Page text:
Researcher highlights the stigma in Spain for young people of Dominican origin
Young people of Dominican origin in Spain are stigmatized, either because they are classified as second or third-generation migrants or because of the names of the two most notorious youth gangs in the European country, according to anthropologist Katia Núñez. “Many are considered criminals for the simple fact of wearing a rapper aesthetic or being from the environment of these street groups, without ever having committed any crime,” said Núñez, an anthropologist who studies the so-called youth gangs in Spain. In previous investigations, the expert also said that she verified the weight of the stigma suffered by young people when they are singled out and labeled as problematic who do not integrate into the destination society or criminals, for the simple fact of being of immigrant origin. Núñez indicated, in an article published in the third edition of the Estudios Migratorios magazine of the National Institute of Migration (INM), that the name of the two investigated groups (Dominican Don’t Play and Trinitarios) also affects young people of Dominican origin. or from Dominican families.
This stigma comes, in part and according to Núñez’s explanation, from the media that “strive to create social alarm” regarding the groups, which further stigmatizes the Dominican and Latino population in general. In the article, the researcher reviews Dominican migration in Spain, about regrouped young people and what their life was like in their place of origin, and the differences with their place of destination. She also reflects on how the media address the issue of the so-called Latino gangs. Núñez affirmed that most of the news items consulted in the media use youth street groups as bait to promote sensationalist discourses that generate social alarm and citizen insecurity.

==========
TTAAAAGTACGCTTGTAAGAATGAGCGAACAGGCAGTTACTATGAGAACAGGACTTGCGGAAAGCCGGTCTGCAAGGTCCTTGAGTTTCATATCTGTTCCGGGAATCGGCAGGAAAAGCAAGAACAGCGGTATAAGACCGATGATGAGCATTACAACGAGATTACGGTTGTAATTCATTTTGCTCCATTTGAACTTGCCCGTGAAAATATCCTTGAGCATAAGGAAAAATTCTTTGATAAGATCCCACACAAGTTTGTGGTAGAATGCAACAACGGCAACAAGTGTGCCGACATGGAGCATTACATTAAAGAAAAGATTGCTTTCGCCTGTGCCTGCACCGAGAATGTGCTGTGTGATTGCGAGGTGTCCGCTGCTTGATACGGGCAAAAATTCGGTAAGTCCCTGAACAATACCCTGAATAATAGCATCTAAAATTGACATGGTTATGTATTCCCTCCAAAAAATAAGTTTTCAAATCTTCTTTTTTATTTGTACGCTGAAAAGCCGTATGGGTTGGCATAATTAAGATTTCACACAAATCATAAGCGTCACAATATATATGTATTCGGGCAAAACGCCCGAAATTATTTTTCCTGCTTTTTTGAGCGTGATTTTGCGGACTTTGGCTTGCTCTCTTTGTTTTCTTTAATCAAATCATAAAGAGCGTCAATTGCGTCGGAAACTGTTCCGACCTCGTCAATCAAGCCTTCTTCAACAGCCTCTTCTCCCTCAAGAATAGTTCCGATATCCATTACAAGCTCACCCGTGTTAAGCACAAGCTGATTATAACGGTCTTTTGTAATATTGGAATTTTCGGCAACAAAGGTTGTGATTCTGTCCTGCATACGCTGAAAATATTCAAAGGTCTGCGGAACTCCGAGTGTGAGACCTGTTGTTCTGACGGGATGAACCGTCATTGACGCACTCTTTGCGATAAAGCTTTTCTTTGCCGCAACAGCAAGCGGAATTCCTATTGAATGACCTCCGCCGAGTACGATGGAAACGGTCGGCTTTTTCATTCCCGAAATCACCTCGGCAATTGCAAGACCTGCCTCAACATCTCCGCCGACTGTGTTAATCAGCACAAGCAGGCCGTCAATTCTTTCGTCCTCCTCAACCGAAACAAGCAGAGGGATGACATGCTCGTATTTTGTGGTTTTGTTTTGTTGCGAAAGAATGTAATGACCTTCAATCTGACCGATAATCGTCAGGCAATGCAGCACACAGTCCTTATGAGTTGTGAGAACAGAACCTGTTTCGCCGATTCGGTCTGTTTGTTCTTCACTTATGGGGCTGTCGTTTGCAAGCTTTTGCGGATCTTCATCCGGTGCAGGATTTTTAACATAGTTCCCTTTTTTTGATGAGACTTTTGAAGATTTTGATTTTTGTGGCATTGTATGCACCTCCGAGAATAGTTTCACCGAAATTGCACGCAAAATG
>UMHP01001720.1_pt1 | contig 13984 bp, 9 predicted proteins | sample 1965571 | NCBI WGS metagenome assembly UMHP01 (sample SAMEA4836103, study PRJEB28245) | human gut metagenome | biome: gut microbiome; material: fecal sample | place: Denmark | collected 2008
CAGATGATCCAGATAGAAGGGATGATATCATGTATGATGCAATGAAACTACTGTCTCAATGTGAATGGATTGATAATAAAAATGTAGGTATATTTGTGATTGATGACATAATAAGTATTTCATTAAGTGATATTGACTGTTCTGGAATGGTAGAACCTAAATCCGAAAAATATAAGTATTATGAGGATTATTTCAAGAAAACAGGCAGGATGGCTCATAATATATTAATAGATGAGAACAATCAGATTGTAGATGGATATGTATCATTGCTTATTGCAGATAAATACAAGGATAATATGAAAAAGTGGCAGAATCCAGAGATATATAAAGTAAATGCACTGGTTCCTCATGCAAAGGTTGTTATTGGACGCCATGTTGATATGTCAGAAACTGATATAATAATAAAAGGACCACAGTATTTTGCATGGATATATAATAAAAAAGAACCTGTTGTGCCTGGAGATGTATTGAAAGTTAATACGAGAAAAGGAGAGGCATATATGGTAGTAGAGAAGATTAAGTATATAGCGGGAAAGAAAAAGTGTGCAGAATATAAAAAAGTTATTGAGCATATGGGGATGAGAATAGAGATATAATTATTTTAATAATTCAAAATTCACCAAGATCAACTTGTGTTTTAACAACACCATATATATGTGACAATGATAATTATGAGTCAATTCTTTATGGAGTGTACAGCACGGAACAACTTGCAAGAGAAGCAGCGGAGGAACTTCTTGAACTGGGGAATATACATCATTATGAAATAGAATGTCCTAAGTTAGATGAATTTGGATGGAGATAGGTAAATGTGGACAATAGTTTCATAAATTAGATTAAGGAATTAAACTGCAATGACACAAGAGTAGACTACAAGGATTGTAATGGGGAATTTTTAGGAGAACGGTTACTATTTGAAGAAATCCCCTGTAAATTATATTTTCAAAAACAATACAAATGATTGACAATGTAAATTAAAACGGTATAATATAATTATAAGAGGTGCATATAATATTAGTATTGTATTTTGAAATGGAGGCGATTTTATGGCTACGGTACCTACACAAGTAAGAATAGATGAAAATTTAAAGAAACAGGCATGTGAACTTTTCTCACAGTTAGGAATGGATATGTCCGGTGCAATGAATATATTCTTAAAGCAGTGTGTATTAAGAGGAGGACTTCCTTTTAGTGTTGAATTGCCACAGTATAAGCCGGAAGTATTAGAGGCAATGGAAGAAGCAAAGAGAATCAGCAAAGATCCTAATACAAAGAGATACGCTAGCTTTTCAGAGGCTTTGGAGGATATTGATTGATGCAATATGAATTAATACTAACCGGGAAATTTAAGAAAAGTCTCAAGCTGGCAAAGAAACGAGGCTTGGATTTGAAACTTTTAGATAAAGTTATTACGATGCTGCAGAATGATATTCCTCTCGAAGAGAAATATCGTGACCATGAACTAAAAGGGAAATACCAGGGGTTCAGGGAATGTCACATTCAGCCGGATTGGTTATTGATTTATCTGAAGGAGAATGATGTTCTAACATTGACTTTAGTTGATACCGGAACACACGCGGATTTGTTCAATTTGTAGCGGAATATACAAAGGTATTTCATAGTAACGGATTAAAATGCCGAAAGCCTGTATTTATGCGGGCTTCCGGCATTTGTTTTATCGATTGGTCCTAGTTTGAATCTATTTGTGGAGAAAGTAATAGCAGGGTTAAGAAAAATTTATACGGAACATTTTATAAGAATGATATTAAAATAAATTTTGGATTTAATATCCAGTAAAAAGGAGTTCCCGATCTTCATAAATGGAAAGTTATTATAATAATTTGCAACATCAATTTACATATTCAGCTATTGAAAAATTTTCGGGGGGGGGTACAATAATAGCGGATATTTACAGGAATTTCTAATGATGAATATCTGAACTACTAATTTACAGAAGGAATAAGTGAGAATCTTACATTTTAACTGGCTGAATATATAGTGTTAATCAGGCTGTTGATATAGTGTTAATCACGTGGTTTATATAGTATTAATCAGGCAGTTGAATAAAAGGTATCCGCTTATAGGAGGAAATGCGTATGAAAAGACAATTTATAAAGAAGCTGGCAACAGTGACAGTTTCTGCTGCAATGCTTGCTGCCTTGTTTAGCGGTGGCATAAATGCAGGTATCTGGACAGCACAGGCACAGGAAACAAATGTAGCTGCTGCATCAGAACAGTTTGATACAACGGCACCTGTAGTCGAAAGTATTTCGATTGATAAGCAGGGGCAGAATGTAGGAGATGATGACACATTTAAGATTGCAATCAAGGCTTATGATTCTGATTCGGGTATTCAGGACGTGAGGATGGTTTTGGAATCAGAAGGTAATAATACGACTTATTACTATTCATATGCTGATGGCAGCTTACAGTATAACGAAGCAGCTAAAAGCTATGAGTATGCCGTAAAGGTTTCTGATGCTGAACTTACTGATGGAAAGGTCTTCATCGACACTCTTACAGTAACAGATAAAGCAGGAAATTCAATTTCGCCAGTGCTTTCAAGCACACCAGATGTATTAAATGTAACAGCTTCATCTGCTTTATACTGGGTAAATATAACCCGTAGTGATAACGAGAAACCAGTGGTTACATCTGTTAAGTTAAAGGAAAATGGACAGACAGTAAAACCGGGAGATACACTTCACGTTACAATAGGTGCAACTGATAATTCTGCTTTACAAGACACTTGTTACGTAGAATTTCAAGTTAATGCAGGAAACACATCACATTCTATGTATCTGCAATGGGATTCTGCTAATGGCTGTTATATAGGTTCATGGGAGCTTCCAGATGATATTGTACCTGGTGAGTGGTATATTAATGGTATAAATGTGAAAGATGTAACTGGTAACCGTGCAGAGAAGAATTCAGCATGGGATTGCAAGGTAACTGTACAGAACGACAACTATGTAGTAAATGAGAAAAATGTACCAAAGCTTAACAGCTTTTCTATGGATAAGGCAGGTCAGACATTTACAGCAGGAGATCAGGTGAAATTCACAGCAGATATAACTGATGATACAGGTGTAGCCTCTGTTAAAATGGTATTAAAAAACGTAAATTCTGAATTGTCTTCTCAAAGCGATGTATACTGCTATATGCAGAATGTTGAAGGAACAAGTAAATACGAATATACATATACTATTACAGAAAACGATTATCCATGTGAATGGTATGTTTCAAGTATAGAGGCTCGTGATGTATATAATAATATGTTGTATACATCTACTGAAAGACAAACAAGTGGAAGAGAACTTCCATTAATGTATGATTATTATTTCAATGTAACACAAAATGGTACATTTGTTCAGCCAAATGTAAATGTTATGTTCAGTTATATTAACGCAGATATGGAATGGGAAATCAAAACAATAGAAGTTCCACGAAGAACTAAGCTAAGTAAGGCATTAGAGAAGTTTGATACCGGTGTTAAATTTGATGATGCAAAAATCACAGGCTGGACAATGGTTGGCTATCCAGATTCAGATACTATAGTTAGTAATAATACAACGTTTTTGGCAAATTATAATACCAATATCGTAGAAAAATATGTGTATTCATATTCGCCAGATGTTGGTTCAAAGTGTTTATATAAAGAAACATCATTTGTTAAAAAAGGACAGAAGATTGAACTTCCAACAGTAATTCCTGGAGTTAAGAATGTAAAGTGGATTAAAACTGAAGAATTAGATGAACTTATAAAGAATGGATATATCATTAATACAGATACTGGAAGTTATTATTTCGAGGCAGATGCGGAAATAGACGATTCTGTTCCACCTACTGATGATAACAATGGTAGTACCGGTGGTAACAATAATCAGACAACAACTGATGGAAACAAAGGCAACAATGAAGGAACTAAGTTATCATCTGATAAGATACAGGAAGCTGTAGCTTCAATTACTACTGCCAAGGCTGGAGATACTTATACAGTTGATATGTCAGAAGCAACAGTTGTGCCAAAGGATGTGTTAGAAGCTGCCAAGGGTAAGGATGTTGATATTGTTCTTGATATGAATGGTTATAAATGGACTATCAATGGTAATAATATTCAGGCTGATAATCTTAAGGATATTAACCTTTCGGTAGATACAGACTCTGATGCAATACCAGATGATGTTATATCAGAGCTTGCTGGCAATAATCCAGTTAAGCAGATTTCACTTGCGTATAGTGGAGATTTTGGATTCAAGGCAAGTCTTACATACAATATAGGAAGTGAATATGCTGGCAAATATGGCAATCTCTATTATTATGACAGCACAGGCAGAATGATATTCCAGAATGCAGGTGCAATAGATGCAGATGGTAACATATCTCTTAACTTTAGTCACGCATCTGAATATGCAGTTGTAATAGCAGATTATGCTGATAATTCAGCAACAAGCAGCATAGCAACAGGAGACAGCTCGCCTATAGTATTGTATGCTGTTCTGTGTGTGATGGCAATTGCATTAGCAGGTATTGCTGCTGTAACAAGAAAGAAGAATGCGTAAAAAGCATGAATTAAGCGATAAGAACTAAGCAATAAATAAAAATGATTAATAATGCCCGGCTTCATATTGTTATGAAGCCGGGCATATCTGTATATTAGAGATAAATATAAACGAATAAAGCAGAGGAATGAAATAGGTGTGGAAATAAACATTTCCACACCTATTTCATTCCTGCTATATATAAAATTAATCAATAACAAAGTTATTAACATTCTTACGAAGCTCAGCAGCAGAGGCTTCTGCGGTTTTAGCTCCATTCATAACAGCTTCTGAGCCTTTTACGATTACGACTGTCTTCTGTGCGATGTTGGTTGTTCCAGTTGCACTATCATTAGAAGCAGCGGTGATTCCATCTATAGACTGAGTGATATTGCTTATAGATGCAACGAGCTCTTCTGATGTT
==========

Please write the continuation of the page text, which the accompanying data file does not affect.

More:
“The image that is presented of the groups only encourages rejection and exclusion and makes invisible the reality of the young people who make them up, criminalizing them all,” he added in his doctoral thesis on the case studies of the Dominican Don´t Play and the Trinitarians. This occurs despite the fact that, currently, many young people who join street youth groups have been born in Spain, although from families of Dominican (or foreign) origin.
I remember telling Dominican people (in YouTube) that once they leave the DR, they will be views as second class citizen and as black… They did not believe me… Oh well now you know
thats why we need our own country and keep you out of it
Dominican exceptionalism has drilled into every Dominican’s mindset since early age that it is impossible to deprogram and face reality that they are socially, economically, environmentally, and mentally inferior towards other people once they left the bubble as known as the Dominican Republic.
It is surprising to see that people are still classified or identified by their origin rather than by their level of education. Normally, you see young people everywhere who are not educated belonging to gangs, however normally you not no find educated young young people wasting their life and precious time in gangs, who they know their end is always bad.
Being academically “educated” and being Educated are two very different things…and should not be in the same sentence…
American urban culture, materialism, and drugs. You remove this from the youths, and these problems and stigma will disappear.